This box was developed by user Christine Clark in order to protect an i-Pad from a child who liked to hit theÂ screen with a flat hand. After an unsuccessful search to find a case that would protect theÂ screen while allowing access, this box was created. Â It allows the user access toÂ the slide bar and the Proloquo Communication app in the portrait orientation. Â After a year of using this box and a behavior management program, the child was noÂ longer hitting the i-Pad and was able to switch to a lighter weight case.
Here are the steps to build your own box:
I purchased this wooden letter trayÂ at A. C. Moore for under $10.00. Â The I-Pad, in its slim case, fits
inside. Â You can paint, stain, or leave itÂ plain. Â I painted it withÂ a water resistant type of paint.
I went to Home Depot andÂ discovered the ventilated shelving. Â Home Depot will cut to your length.
Item #4714 is the perfect fit afterÂ some trimming. The 4â€™ piece costsÂ under $10. Home Depot may have
some scrap pieces leftover fromÂ when they trimmed shelving for aÂ previous customer. I did get a free
piece.Â You may use a Dremel tool orÂ another type of sander to smooth theÂ edges after cutting. Home DepotÂ sells touch up paint for vinyl coatedÂ racks if you want to touch up theÂ rack after cutting. Â You can easily slide the bar in orderÂ to unlock the I-Pad in this position.
As you can see, the plug easily fitsÂ through the handle on the woodenÂ tray. Recharging will be easy.
The next step is to provideÂ some type of shockÂ absorption under the iPad. Â Some ideas are foam, slipÂ resistant material usedÂ under rugs and on shelves, aÂ small folded towel, ventÂ register filters, etc. Â In the first photo I used slip resistant material. Â 3 layers were needed.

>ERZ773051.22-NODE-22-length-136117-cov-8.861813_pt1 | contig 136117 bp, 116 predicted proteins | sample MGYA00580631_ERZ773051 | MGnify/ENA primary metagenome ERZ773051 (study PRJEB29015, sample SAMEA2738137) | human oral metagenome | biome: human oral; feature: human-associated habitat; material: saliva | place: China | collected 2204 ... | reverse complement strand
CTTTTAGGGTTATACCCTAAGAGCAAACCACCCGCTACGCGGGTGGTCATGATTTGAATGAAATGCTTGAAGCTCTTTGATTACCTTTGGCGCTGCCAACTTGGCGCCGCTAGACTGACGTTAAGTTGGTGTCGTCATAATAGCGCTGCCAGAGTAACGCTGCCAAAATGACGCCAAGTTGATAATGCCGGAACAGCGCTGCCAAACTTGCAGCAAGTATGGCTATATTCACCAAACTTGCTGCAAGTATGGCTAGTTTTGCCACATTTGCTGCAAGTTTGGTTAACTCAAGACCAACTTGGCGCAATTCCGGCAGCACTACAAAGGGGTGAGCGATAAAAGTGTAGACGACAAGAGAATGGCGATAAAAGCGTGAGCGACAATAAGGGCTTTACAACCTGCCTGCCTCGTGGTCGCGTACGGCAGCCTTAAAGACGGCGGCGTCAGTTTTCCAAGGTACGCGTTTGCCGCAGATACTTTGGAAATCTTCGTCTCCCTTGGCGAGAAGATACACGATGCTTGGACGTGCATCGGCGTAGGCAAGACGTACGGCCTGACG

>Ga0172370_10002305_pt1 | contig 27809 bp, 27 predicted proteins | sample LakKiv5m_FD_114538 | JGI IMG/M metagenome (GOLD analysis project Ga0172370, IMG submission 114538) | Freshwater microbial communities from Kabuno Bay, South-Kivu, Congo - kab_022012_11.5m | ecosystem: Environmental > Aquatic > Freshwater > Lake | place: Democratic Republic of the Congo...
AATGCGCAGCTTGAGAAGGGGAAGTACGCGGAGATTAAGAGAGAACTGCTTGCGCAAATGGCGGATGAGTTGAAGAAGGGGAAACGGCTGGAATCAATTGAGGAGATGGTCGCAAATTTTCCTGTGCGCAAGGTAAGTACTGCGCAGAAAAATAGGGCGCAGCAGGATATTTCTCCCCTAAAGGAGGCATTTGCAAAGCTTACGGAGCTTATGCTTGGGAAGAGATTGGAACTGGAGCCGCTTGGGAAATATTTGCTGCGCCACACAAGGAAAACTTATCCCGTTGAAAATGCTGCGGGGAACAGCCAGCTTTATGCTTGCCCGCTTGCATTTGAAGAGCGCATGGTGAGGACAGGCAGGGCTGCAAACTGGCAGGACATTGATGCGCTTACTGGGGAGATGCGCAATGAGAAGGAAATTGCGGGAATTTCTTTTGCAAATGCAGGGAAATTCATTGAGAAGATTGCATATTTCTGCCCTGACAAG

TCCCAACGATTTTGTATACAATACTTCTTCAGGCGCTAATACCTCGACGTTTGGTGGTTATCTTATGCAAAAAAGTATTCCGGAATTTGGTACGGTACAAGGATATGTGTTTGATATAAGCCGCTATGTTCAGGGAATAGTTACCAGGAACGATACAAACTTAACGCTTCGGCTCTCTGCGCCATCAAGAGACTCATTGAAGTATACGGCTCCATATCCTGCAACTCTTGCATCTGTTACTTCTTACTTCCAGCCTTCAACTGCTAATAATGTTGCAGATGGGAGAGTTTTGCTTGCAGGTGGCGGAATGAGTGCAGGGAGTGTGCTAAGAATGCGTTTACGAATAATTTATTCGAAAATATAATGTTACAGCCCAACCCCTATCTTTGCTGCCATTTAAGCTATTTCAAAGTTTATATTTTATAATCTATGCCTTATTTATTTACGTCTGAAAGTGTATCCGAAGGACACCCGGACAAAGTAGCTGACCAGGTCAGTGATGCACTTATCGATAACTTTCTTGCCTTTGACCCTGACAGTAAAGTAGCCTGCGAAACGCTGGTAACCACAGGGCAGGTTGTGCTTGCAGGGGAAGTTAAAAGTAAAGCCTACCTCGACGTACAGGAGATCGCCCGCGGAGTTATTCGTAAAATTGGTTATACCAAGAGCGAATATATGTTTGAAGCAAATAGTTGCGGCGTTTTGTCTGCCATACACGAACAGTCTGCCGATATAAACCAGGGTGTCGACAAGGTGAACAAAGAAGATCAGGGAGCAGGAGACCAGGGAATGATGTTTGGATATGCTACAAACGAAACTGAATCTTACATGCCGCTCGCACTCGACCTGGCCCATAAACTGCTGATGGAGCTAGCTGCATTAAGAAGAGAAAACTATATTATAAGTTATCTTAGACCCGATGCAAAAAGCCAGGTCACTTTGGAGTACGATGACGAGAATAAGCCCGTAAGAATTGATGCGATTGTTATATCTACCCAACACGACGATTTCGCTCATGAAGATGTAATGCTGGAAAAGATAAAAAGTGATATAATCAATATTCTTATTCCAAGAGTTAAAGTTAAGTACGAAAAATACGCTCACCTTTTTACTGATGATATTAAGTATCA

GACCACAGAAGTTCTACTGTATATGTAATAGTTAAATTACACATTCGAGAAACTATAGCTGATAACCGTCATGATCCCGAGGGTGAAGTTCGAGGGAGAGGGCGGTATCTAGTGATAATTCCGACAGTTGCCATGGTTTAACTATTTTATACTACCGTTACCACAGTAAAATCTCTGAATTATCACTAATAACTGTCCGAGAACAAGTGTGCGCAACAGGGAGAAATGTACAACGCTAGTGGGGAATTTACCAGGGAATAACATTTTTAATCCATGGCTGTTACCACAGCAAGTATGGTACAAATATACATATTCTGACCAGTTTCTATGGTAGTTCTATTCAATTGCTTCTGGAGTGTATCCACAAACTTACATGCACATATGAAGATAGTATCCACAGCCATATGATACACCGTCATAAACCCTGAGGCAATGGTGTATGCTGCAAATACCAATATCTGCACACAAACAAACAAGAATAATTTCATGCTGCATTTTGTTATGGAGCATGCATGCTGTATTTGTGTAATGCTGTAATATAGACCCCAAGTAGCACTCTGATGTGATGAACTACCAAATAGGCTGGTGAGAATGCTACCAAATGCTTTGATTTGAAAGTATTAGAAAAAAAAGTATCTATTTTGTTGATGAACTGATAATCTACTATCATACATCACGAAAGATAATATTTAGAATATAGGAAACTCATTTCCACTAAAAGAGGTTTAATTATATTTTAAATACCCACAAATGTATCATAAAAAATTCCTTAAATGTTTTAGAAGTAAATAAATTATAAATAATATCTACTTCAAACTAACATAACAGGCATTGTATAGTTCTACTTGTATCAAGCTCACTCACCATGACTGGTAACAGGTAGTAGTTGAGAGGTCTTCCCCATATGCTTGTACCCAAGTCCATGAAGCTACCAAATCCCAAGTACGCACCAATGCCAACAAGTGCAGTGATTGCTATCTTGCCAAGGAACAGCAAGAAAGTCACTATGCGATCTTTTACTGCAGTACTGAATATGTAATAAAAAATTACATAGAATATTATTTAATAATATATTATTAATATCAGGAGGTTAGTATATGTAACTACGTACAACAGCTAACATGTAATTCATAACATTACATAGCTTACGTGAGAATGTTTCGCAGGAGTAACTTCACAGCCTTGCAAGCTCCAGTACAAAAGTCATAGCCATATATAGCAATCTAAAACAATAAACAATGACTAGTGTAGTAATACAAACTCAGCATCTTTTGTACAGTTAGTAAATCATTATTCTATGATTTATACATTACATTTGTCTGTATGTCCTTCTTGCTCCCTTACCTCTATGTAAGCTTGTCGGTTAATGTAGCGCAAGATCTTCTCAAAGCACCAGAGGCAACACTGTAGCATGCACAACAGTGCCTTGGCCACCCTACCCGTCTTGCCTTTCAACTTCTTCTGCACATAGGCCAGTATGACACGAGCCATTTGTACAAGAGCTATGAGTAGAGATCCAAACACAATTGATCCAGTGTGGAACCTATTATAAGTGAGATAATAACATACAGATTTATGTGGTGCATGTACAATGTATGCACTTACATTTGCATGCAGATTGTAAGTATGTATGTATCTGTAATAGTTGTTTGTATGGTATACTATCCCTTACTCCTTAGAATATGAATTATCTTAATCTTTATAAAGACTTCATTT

In this photo I used vent register filters. Â I used 3 filters in a stack and made 2 stacks.
It is important that you don’t make the shock absorption layer too thick. Â The iPad must be lower than the side of the tray.
STEP 4: Â Last you want to fasten the shelving to the tray. Â How you do this will depend on the users needs.
You may have to drill severalÂ small holes in both sides of theÂ wooden tray. A twist tie can beÂ inserted through each hole andÂ pulled up and around the bar onÂ the shelving. The twist tie canÂ be easily removed when you
need to take the I-Pad out of theÂ case.
You can tie a string throughÂ the handle on the wooden trayÂ and the closest cross bar on theÂ shelving.Â You can drill larger holes andÂ use chain with a padlock.
Just remember to be creative. The idea is toÂ protect the I-Pad and allow theÂ user to have access to it.